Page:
December 12, 2014 | By Mia Hubbard
Despite its name, the Farm Bill affects more than farmers. It is no understatement to say that the Farm Bill more or less controls what we eat. It helps regulate what crops are planted, prioritized and subsidized, which impacts the fate of agribusiness and family farmers alike. It establishes whether sustainable farming and conservation practices will be implemented. It influences whether our food is healthy and affordable, and governs the kinds and levels of assistance we provide to hungry people. Each and every one of us has a stake in the Farm Bill.
The bill is comprised of 15 “titles,” which represent a broad range of interests, and thus attracts the attention of diverse stakeholders, including agribusiness, conservationists, anti-hunger activists, public health advocates as well as groups concerned with sustainable agriculture and international trade. In years past, the task of getting the Farm Bill approved by both Congressional houses has required alliances between seemingly conflicting political allies. It has also inspired fierce competition for limited funds. Discussion about the next Farm Bill are underway as the House and Senate work out the differences in their recently-passed Farm Bills. However time is running out: The 2008 Farm Bill expired in Sept of 2012 and a short-term extension through Sept 2013 has also ended. The House and Senate conferees have begun to negotiate and draft a reauthorization of the Farm Bill, though the prospects for passage by the Dec 13 deadline are uncertain. The House and Senate bills contain significant differences, and there are serious concerns about attempts to make major cuts to federal nutrition programs (primarily SNAP) as part of any final Farm bill deal.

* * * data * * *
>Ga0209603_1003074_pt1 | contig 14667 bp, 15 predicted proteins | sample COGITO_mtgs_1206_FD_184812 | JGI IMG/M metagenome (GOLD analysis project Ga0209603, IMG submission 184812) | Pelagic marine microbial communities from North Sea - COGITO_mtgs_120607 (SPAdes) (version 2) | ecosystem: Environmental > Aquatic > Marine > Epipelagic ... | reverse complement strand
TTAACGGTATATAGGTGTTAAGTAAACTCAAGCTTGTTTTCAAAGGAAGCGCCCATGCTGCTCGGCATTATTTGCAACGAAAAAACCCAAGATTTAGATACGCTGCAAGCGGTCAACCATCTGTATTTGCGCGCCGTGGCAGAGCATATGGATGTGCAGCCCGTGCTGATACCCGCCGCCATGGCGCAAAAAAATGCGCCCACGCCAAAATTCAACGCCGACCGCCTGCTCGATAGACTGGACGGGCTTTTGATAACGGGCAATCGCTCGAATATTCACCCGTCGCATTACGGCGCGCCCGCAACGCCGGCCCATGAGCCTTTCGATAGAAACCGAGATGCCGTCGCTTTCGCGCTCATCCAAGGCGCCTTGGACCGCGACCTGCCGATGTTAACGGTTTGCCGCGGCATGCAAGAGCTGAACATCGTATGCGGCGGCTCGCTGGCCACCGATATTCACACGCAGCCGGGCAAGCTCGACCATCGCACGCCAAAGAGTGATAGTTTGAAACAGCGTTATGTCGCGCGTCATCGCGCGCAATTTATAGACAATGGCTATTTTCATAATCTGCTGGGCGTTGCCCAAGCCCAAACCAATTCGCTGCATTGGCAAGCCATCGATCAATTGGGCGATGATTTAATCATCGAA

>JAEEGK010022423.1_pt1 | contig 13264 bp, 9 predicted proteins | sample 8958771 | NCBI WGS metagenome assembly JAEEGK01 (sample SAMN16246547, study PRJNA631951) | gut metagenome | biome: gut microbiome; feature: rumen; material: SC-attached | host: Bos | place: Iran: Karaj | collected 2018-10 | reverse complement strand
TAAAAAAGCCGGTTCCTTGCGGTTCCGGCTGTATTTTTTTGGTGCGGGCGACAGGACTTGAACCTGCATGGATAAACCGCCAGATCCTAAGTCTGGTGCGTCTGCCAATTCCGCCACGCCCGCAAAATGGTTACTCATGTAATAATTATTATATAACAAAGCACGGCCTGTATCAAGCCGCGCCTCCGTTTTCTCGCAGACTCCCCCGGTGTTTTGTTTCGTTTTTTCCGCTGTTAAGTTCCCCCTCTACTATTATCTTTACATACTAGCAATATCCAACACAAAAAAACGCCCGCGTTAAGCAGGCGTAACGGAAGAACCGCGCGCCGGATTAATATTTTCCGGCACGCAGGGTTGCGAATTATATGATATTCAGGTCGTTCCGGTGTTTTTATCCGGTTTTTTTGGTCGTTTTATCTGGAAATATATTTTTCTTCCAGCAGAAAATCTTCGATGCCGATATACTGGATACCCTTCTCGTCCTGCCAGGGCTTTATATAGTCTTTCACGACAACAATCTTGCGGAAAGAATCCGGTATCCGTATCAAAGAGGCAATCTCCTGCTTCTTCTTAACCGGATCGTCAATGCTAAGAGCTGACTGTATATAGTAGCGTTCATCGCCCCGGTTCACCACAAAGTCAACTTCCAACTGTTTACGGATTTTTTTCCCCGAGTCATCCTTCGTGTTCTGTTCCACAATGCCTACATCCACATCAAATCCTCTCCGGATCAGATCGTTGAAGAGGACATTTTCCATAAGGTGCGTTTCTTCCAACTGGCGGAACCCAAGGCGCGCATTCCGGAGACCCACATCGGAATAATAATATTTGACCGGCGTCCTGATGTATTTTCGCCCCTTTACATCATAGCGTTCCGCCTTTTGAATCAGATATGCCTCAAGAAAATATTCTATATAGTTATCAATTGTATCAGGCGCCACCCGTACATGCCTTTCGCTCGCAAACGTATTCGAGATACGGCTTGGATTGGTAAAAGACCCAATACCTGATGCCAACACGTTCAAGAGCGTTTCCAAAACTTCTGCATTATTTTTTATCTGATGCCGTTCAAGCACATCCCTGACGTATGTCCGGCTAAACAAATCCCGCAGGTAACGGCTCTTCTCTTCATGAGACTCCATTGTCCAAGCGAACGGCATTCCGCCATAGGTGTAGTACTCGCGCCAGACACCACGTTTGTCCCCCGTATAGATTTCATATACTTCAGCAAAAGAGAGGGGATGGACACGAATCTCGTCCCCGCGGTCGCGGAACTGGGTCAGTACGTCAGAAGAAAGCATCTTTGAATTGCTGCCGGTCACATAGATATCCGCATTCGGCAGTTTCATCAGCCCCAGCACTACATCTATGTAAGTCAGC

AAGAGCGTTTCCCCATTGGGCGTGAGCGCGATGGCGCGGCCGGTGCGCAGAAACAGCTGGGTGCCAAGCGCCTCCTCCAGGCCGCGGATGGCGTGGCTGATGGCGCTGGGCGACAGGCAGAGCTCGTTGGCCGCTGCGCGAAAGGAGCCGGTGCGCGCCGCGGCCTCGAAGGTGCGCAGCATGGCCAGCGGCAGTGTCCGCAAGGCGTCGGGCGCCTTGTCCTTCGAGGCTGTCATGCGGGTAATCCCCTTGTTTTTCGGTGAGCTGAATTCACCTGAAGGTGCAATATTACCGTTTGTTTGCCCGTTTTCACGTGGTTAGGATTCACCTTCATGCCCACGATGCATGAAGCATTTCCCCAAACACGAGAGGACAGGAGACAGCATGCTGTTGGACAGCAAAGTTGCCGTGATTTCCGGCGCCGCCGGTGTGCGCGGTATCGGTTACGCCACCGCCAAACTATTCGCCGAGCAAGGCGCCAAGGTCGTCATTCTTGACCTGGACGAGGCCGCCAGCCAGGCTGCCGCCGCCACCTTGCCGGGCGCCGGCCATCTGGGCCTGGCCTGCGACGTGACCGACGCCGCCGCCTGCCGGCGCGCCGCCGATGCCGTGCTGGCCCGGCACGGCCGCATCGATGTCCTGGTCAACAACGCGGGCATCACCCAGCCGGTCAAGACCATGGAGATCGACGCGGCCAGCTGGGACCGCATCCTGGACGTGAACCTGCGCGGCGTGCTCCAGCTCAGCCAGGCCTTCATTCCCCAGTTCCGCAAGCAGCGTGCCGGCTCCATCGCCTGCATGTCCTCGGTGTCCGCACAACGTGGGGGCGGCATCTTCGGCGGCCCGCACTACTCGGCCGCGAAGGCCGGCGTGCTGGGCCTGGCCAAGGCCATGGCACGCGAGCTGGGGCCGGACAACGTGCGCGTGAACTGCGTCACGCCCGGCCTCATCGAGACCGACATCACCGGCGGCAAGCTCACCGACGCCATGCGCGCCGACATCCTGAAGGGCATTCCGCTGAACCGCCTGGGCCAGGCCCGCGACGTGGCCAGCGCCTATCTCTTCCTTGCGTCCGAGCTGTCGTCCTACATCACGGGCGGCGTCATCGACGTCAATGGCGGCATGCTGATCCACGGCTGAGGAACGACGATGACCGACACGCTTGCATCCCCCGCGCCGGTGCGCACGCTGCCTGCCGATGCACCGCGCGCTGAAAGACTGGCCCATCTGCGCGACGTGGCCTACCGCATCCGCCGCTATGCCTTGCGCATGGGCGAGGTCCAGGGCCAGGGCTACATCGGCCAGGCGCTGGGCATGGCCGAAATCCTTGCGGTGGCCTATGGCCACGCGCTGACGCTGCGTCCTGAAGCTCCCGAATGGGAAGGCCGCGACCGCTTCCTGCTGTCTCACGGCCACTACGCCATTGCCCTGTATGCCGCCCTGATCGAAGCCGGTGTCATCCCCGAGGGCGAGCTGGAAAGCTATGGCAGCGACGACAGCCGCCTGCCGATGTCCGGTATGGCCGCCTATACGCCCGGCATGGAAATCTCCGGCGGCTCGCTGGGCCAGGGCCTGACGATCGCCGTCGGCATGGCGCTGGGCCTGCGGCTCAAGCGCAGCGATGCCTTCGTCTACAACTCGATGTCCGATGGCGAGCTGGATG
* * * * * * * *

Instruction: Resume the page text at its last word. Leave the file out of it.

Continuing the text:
Although the Farm Bill represents less than one percent of the federal budget, the tremendous pressure to reduce federal spending has made the Farm Bill a target for cuts. If the current partisan paralysis afflicting Washington continues, it seems unlikely that a compromise will be reached to get a five year reauthorization of the Farm Bill approved by Congress. In that case, another extension of the current Farm Bill may be necessary in September.
As in years past, MAZON will be using this critical piece of legislation as a key vehicle for advancing our anti-hunger advocacy agenda. We believe the next Farm Bill can – and should – reflect Jewish values, and in so doing, ensure equitable access to healthy nutritious food for all Americans.
For the next Farm Bill, MAZON has challenged our policymakers to:
We believe these three changes and safeguards will have a profound impact on the lives of countless people across the country. We urge you to join our effort to promote a Jewish response to the Farm Bill. Call our office at (800) 813-0557 or email us at email@example.com to find out how you can get involved in this important work.